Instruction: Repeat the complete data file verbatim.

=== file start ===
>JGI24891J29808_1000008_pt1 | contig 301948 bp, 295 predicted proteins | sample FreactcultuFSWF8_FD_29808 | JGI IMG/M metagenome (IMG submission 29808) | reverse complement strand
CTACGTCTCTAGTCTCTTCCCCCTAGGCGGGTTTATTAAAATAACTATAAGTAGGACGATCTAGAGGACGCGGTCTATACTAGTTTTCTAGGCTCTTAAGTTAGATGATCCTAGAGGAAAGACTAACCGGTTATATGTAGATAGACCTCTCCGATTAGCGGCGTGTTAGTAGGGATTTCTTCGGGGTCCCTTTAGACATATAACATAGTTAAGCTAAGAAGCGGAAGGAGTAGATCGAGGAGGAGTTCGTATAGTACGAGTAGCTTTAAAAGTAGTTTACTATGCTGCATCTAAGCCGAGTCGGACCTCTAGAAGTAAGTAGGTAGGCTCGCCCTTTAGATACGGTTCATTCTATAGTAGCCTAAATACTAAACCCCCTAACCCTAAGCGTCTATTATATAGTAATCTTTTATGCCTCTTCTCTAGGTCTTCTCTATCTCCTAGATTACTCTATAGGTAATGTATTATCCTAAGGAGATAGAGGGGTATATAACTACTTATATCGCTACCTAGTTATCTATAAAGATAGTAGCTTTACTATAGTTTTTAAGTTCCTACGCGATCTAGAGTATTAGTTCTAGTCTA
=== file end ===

>JGI24891J29808_1000008_pt1 | contig 301948 bp, 295 predicted proteins | sample FreactcultuFSWF8_FD_29808 | JGI IMG/M metagenome (IMG submission 29808) | reverse complement strand
CTACGTCTCTAGTCTCTTCCCCCTAGGCGGGTTTATTAAAATAACTATAAGTAGGACGATCTAGAGGACGCGGTCTATACTAGTTTTCTAGGCTCTTAAGTTAGATGATCCTAGAGGAAAGACTAACCGGTTATATGTAGATAGACCTCTCCGATTAGCGGCGTGTTAGTAGGGATTTCTTCGGGGTCCCTTTAGACATATAACATAGTTAAGCTAAGAAGCGGAAGGAGTAGATCGAGGAGGAGTTCGTATAGTACGAGTAGCTTTAAAAGTAGTTTACTATGCTGCATCTAAGCCGAGTCGGACCTCTAGAAGTAAGTAGGTAGGCTCGCCCTTTAGATACGGTTCATTCTATAGTAGCCTAAATACTAAACCCCCTAACCCTAAGCGTCTATTATATAGTAATCTTTTATGCCTCTTCTCTAGGTCTTCTCTATCTCCTAGATTACTCTATAGGTAATGTATTATCCTAAGGAGATAGAGGGGTATATAACTACTTATATCGCTACCTAGTTATCTATAAAGATAGTAGCTTTACTATAGTTTTTAAGTTCCTACGCGATCTAGAGTATTAGTTCTAGTCTA